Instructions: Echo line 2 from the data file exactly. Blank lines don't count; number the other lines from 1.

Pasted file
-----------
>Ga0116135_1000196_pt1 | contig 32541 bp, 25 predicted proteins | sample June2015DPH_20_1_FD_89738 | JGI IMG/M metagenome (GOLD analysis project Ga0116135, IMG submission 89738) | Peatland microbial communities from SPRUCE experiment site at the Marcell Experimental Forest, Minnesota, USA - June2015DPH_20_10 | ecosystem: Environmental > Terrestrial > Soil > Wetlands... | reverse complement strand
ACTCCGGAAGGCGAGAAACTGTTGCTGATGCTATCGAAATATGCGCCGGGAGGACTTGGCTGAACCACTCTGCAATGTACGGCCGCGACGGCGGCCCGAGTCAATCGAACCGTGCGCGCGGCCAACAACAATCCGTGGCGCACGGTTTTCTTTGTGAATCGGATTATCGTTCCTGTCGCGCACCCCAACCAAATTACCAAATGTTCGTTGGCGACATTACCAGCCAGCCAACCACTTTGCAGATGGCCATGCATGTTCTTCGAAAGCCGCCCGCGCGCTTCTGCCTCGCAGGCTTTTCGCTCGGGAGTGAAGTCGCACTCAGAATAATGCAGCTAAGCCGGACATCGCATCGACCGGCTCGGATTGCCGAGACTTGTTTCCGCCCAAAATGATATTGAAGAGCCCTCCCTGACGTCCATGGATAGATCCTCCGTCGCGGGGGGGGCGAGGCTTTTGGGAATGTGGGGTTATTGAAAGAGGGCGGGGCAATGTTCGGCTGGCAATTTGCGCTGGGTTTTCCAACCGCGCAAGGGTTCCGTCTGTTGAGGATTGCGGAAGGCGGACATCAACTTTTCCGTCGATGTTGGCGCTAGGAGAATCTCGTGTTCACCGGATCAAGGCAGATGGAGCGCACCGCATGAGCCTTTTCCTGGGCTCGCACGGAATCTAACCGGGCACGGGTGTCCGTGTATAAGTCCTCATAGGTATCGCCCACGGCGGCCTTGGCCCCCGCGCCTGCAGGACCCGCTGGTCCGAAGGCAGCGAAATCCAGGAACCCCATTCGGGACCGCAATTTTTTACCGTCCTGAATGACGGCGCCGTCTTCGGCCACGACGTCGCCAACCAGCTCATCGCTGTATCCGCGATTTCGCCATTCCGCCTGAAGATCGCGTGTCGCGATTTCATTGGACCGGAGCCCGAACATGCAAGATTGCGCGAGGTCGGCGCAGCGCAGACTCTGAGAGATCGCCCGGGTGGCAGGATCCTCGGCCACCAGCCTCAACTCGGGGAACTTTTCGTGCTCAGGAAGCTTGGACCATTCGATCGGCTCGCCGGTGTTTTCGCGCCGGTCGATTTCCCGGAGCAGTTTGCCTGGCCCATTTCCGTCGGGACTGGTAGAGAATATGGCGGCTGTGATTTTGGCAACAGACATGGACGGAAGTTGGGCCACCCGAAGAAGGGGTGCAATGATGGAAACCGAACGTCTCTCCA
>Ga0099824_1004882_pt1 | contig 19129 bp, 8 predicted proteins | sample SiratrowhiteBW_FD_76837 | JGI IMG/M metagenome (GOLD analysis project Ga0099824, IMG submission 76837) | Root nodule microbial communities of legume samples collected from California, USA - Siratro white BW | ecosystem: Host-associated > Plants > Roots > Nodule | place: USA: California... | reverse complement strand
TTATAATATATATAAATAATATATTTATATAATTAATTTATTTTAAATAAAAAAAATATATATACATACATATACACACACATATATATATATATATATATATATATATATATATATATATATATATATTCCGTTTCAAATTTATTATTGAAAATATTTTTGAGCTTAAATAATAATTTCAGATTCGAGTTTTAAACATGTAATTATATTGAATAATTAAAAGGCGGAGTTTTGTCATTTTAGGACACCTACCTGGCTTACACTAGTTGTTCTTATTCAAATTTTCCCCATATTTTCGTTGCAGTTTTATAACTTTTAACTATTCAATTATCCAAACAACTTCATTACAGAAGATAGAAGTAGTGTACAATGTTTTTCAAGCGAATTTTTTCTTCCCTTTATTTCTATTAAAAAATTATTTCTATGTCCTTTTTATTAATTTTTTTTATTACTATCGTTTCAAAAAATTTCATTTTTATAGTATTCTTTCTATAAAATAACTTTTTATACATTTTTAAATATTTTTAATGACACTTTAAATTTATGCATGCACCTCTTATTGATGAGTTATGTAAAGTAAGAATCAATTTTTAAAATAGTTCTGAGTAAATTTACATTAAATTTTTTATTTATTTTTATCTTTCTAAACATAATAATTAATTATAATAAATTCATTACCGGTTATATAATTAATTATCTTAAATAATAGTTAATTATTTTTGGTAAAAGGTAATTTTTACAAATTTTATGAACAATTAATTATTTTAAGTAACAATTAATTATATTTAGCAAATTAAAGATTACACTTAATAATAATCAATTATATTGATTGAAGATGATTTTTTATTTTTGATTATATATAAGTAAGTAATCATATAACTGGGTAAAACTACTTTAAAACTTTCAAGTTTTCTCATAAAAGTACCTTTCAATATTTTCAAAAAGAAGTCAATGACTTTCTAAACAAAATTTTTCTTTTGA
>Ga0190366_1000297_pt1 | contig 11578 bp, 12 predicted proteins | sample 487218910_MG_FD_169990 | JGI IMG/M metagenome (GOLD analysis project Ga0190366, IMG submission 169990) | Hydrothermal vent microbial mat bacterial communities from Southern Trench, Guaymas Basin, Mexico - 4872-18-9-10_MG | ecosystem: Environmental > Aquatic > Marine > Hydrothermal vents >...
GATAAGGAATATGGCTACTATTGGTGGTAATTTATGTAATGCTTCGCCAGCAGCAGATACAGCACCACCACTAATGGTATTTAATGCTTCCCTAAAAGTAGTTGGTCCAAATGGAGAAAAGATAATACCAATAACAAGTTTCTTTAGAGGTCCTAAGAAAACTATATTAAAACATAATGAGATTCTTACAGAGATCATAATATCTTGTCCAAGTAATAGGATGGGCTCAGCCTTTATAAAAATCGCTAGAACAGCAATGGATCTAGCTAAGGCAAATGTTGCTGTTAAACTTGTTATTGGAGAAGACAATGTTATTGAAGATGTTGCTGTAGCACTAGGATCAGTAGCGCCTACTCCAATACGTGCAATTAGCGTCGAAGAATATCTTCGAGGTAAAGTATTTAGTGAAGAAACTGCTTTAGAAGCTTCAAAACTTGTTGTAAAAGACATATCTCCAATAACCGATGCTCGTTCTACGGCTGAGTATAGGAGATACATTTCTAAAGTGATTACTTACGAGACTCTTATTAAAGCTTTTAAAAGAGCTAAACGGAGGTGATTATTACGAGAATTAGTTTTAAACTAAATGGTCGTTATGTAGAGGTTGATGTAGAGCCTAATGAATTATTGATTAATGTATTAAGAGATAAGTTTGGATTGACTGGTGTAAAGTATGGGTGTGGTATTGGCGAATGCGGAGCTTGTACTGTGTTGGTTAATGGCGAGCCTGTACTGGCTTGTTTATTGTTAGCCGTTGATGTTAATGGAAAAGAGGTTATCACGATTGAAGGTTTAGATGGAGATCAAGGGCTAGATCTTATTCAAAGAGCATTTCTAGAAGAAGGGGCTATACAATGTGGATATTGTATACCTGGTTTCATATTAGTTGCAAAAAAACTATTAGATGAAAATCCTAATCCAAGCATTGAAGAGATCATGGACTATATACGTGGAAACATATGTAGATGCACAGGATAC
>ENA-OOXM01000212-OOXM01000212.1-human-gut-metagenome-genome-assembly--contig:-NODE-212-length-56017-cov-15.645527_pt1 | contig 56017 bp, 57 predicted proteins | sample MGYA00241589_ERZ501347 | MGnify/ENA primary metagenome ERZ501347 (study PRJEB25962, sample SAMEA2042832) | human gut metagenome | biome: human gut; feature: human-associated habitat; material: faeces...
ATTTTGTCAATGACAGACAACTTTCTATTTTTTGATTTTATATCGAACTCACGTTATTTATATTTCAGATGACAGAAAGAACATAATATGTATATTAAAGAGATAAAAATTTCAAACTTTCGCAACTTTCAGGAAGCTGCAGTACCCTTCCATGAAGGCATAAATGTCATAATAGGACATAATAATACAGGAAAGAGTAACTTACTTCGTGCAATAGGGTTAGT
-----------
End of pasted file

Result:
ACTCCGGAAGGCGAGAAACTGTTGCTGATGCTATCGAAATATGCGCCGGGAGGACTTGGCTGAACCACTCTGCAATGTACGGCCGCGACGGCGGCCCGAGTCAATCGAACCGTGCGCGCGGCCAACAACAATCCGTGGCGCACGGTTTTCTTTGTGAATCGGATTATCGTTCCTGTCGCGCACCCCAACCAAATTACCAAATGTTCGTTGGCGACATTACCAGCCAGCCAACCACTTTGCAGATGGCCATGCATGTTCTTCGAAAGCCGCCCGCGCGCTTCTGCCTCGCAGGCTTTTCGCTCGGGAGTGAAGTCGCACTCAGAATAATGCAGCTAAGCCGGACATCGCATCGACCGGCTCGGATTGCCGAGACTTGTTTCCGCCCAAAATGATATTGAAGAGCCCTCCCTGACGTCCATGGATAGATCCTCCGTCGCGGGGGGGGCGAGGCTTTTGGGAATGTGGGGTTATTGAAAGAGGGCGGGGCAATGTTCGGCTGGCAATTTGCGCTGGGTTTTCCAACCGCGCAAGGGTTCCGTCTGTTGAGGATTGCGGAAGGCGGACATCAACTTTTCCGTCGATGTTGGCGCTAGGAGAATCTCGTGTTCACCGGATCAAGGCAGATGGAGCGCACCGCATGAGCCTTTTCCTGGGCTCGCACGGAATCTAACCGGGCACGGGTGTCCGTGTATAAGTCCTCATAGGTATCGCCCACGGCGGCCTTGGCCCCCGCGCCTGCAGGACCCGCTGGTCCGAAGGCAGCGAAATCCAGGAACCCCATTCGGGACCGCAATTTTTTACCGTCCTGAATGACGGCGCCGTCTTCGGCCACGACGTCGCCAACCAGCTCATCGCTGTATCCGCGATTTCGCCATTCCGCCTGAAGATCGCGTGTCGCGATTTCATTGGACCGGAGCCCGAACATGCAAGATTGCGCGAGGTCGGCGCAGCGCAGACTCTGAGAGATCGCCCGGGTGGCAGGATCCTCGGCCACCAGCCTCAACTCGGGGAACTTTTCGTGCTCAGGAAGCTTGGACCATTCGATCGGCTCGCCGGTGTTTTCGCGCCGGTCGATTTCCCGGAGCAGTTTGCCTGGCCCATTTCCGTCGGGACTGGTAGAGAATATGGCGGCTGTGATTTTGGCAACAGACATGGACGGAAGTTGGGCCACCCGAAGAAGGGGTGCAATGATGGAAACCGAACGTCTCTCCA